Asplenium platyneuron

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Asplenium platyneuron
Asplenium platyneuron Gil.jpg
photo by Gil Nelson
Scientific classification
Kingdom: Plantae
Division: Pteridophyta - Ferns
Class: Filicopsida
Order: Polypodiales
Family: Acanthaceae
Genus: Asplenium
Species: A. platyneuron
Binomial name
Asplenium platyneuron
(L.) Britton, Sterns & Poggenb.
ASPL PLAT dist.jpg
Natural range of Asplenium platyneuron from USDA NRCS Plants Database.

Common name: Ebony spleenwort

Taxonomic notes

Synonyms: Asplenium platyneuron var. platyneuron; A. platyneuron var. bacculum-rubrum (Featherman) Fernald; A. platyneuron var. incisum (Howe ex Peck) B.L.


A description of Asplenium platyneuron is provided in The Flora of North America.

It can be easily confused with Christmas fern (Polystichum acrostichoides), however, the stem of Christmas fern is green and scaly and the spores cover a back of a leaflet.[1]


It is one of the most common and widespread of the eastern North American spleenwort.[2] Listed as critically imperiled in Arizona and Colorado.[3]



Habitats include rocks, rotting logs, swamps, marshes, crotches of hardwood trees, and savannas.[4][5] It also grows in disturbed areas such as fallow fields and near field edges. It does well in moist, loamy sand in fully shaded environments to areas with full sun.[5]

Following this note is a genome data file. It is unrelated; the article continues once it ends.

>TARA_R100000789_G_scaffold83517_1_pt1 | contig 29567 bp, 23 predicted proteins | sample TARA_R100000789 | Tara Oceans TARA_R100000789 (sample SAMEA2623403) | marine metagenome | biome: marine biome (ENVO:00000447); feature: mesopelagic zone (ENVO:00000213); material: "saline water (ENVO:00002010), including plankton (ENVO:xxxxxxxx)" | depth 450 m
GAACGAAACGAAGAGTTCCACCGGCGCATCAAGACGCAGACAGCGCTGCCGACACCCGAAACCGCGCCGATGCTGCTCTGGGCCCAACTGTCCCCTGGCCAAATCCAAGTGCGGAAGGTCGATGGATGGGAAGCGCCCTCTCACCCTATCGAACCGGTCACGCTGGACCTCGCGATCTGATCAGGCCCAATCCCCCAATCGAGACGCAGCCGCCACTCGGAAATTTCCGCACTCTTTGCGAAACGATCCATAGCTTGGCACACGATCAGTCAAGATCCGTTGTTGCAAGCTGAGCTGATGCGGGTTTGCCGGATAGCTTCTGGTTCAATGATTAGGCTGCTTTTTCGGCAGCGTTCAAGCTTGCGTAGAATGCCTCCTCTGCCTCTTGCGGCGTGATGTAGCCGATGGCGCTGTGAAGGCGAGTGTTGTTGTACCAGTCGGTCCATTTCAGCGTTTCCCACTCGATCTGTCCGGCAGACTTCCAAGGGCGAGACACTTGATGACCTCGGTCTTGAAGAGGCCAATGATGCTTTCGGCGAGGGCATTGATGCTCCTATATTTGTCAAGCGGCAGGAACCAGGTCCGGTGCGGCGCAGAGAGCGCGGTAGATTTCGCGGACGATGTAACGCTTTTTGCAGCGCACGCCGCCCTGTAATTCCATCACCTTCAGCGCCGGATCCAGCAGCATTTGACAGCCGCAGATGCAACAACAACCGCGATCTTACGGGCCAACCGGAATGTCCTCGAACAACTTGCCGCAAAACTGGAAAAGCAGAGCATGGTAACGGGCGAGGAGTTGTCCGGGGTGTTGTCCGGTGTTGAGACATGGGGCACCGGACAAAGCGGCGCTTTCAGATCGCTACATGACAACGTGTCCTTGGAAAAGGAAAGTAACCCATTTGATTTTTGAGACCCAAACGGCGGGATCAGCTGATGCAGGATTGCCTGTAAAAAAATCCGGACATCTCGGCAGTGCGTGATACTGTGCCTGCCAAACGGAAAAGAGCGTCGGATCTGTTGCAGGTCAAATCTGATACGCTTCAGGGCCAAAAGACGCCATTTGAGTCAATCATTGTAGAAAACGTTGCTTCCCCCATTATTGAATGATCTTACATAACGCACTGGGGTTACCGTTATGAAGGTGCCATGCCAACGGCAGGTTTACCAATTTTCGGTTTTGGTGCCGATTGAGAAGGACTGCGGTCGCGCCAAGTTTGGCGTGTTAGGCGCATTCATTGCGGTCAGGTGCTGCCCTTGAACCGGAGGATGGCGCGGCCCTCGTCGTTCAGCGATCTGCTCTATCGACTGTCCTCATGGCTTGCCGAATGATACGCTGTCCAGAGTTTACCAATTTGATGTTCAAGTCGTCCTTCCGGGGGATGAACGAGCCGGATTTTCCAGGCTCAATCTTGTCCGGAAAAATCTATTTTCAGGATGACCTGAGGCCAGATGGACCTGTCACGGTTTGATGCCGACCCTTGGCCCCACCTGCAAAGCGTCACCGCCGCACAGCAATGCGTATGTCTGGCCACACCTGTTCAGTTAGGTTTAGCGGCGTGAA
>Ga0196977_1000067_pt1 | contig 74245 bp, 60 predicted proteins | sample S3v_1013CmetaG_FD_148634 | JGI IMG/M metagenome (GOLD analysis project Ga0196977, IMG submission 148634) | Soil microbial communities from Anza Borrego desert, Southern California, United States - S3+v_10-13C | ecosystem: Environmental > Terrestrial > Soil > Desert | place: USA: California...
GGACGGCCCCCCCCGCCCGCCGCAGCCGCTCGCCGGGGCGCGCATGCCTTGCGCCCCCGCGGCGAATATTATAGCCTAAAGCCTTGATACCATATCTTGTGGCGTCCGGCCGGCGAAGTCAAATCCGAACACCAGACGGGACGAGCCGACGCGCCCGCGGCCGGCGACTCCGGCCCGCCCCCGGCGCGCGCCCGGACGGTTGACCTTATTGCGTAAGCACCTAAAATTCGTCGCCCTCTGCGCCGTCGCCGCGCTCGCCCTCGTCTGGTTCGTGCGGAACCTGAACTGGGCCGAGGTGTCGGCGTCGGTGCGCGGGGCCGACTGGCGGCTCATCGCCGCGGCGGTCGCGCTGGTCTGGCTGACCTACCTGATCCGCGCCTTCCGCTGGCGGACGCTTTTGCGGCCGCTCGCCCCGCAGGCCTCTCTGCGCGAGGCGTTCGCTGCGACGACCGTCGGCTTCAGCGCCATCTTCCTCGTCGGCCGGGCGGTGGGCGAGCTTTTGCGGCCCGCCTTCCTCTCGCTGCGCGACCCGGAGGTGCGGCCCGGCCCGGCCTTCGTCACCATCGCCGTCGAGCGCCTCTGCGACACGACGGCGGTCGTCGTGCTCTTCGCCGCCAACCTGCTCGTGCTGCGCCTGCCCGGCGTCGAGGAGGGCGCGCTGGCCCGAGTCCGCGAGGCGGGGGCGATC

Associated species include cypress, moss, magnolia, oak, and beech.[5]


Reproduces with proliferating buds that form near the base of the stipe and when covered with soil, can grow into new individuals as the frond that bore them dies. Also propagates by spores and can hybridize with other spleenworts.[6]

Fire ecology

It does well in fire dependent environments.[5]

Use by animals

Is fed on by two aphids: Amphorophora ampullata and Idiopterus nephrelepidis.[7]

Conservation and management

Cultivation and restoration

Photo Gallery

References and notes

  1. [[1]]Minnesota wildflowers. Accessed: April 1, 2016
  2. Taylor, W. C., R. H. Mohlenbrock, et al. (1976). "Variation in North American Asplenium platyneuron." American Fern Journal 66(2): 63-68.
  3. [[2]]NatureServe. Accessed: April 1, 2016
  4. [[3]]Daily Press. Accessed: April 1, 2016
  5. 5.0 5.1 5.2 5.3 Florida State University Robert K. Godfrey Herbarium database. URL: Last accessed: June 2014. Collectors: Loran C. Anderson, Karen MacClendon, R.K. Godfrey, Wilson Baker, R. F. Doren, Roy Komarek, and Jeffrey M. Kane. States and Counties: Florida: Wakulla, Calhoun, Franklin, Leon, and Gadsden. Georgia: Grady and Thomas.
  6. [[4]]inaturalist.Accessed: April 1, 2016
  7. [[5]]Illinois Wildflowers. Accessed: April 1, 2016